Lest We Forget: The EU Has Brought Peace To Europe
Brexit negotiations are going disastrously wrong at the moment when commemorative events are taking place across Europe to mark the centenary of WW1, a disastrously destructive and catastrophic war between Europe’s leading nation-states in which 17 million people and 6 million war horses died.
While WW1 was called a “world war”, its origins lay in Europe. Just twenty-one years later, WW2, a more destructive and catastrophic global war broke out. Again, its roots were in Europe although WW2 was far more a world war than WW1.
In both wars, Britain played a crucial and mostly honourable role. While we didn’t emerge from WW2 unscathed, all relevant economic indices placed the British economy comfortably ahead of our continental neighbours. As I explained in my article Half In, Half Out: British Leadership in Europe, unlike our European neighbours, Britain was slow to recognise that we needed a new structure for economic and political cooperation between Europe’s different states if we wanted to guard against another disastrously destructive and catastrophic war happening again.
Winston Churchill believed British and European interests were best served by unity. Indeed, Churchill was instrumental in the 1951 Treaty of Paris which founded the European Defence and Economic Community declaring:
If Europe were once united in the sharing of its common inheritance there would be no limit to the happiness, prosperity and glory which its 300 million or 400 million people would enjoy.”
While Britain played an instrumental role in the founding of NATO, we stood aside from the European Communities at a time when we should, in Churchill’s words, have united. Now, seventy years later, having historically adopted a ‘half in, half out’ approach to the EU, we are preparing to leave the European Union.
The centenary of WW1, when we remember those who gave their lives in order that these Isles be free from tyranny, is an apposite time to consider whether the decision to leave the EU makes sense in either geopolitical or economic terms.
My own view is it does not. I would argue that our timing could hardly be worse, as the rules-based international order, which we and our European allies have worked so hard to build, is under greater threat than at any point in recent history. Russian interference in US elections and the EU referendum, Donald Trump’s “America First” foreign policy and shifting power relationships with authoritarian leaders like Putin have shaken the foundations on which our future prosperity and security depend. The European states, of whom we are one, will either hang together, or we will hang separately.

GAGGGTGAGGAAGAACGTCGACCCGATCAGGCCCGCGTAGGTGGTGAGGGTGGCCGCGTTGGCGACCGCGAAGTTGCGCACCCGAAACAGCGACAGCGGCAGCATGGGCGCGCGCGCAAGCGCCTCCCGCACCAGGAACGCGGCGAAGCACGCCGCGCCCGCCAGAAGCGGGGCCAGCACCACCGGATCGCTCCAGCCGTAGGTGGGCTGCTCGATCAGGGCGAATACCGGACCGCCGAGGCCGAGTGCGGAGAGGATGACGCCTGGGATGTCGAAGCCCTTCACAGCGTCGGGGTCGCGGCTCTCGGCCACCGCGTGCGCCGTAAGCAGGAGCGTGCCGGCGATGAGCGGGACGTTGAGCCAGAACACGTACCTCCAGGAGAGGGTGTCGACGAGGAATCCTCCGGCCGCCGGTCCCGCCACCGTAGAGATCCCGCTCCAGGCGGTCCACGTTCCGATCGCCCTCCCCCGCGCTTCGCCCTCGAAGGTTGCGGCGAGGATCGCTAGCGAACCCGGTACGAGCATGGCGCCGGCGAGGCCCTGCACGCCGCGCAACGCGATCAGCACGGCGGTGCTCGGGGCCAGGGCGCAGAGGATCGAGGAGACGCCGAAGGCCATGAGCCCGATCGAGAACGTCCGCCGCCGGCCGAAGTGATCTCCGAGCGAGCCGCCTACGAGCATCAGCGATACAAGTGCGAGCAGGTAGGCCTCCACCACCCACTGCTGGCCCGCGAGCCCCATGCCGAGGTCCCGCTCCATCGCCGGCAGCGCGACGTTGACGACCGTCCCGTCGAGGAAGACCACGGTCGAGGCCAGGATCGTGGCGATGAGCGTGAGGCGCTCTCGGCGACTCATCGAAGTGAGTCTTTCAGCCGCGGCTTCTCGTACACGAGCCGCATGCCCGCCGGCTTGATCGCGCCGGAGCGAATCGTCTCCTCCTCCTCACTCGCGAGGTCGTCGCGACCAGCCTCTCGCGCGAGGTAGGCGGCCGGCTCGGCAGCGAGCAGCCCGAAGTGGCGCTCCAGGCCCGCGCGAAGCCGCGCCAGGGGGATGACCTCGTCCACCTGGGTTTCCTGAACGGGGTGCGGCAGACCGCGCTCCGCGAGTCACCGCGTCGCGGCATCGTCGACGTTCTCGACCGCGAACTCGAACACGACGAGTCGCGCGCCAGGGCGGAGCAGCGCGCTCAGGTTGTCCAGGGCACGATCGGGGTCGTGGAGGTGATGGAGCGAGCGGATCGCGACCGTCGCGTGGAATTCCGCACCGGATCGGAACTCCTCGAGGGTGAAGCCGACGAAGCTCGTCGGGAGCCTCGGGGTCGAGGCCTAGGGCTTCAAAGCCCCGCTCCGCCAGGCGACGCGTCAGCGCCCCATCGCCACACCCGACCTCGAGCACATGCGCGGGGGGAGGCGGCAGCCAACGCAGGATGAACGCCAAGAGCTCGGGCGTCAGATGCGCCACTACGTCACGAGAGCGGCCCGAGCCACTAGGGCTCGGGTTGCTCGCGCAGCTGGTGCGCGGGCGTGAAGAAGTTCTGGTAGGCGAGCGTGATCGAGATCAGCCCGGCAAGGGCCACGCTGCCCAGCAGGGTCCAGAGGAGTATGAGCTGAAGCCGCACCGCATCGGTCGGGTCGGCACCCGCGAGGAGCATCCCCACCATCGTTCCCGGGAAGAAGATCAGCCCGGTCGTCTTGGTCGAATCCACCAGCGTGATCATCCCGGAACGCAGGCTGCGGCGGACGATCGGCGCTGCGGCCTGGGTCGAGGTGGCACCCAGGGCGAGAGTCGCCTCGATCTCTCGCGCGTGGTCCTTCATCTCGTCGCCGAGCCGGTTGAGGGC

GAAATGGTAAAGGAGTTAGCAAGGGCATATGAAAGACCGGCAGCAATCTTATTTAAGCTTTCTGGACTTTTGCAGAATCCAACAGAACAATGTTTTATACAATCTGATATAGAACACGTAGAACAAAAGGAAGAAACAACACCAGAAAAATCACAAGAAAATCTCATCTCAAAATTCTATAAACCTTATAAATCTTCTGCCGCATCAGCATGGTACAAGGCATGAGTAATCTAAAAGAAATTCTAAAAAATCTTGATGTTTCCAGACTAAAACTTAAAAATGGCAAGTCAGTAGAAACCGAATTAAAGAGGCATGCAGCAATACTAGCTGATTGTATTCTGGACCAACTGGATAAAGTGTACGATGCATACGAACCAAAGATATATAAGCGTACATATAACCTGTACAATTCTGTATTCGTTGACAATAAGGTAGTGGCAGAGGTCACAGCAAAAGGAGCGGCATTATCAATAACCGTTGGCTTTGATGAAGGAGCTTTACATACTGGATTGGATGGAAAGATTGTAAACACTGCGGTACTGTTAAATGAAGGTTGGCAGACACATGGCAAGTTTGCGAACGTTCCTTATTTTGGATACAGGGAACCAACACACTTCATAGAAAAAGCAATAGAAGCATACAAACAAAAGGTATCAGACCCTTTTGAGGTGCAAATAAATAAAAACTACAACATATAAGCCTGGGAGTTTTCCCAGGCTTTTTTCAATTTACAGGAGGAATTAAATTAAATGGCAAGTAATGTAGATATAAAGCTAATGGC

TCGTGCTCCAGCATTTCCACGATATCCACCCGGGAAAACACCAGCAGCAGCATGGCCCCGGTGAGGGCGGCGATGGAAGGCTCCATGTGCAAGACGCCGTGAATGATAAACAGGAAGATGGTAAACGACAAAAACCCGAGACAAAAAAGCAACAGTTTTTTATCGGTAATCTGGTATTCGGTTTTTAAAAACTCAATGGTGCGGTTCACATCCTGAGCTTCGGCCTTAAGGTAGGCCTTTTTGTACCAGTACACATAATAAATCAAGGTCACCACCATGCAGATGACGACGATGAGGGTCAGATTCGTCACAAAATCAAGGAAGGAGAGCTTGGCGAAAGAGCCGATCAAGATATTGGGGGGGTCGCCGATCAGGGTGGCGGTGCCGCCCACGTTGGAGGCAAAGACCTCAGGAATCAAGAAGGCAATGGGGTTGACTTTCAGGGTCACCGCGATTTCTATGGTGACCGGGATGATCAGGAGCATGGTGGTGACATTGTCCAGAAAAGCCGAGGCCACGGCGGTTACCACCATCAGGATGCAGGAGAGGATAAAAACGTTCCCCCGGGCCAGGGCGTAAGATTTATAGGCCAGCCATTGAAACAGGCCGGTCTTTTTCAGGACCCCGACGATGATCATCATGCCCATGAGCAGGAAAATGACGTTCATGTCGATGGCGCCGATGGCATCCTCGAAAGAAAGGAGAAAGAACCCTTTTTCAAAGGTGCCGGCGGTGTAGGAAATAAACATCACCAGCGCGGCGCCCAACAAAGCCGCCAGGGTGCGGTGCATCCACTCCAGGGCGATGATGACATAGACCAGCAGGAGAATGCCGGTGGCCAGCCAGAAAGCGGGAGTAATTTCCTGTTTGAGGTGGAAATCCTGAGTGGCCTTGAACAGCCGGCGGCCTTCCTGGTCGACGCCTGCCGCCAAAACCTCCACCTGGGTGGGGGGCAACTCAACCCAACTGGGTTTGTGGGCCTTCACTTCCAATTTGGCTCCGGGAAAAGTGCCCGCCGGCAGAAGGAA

This is the context in which Theresa May has based her proposal for a new security treaty with the other 27 EU countries after we leave the EU. But that proposal is very much a third-rate option. While the EU 27 will work out their joint policy responses to international events, we will be sitting outside the room where these discussions are taking place. This will not only weaken our influence in Brussels, but in Washington too.
Why should we settle for a third-rate security treaty? There's no reason why we should have to. As the Conservative MP and leader of the People’s Vote campaign said, if you buy a house “and the survey reveals it’s riddled with damp and cracks you’re entitled to change your mind and stay put.”
The choice about our future is ours to make. The question we need to ask ourselves is whether it’s in our national interest to distance ourselves from European policy making in which we’ve played such a vital role since WW2 - and which has kept the peace in Europe?
As a strong pro-European, I believe it is time for a new vision and bold leadership on Europe. No more ‘half in, half out,’ but instead fully subscribed to the words of the 1951 Treaty of Paris which is founded on safeguarding world peace.
OVER TO YOU
Question: What are your thoughts on Britain leaving the EU at this time? I love reading your feedback so please do take a moment to tell me in the comments box below.
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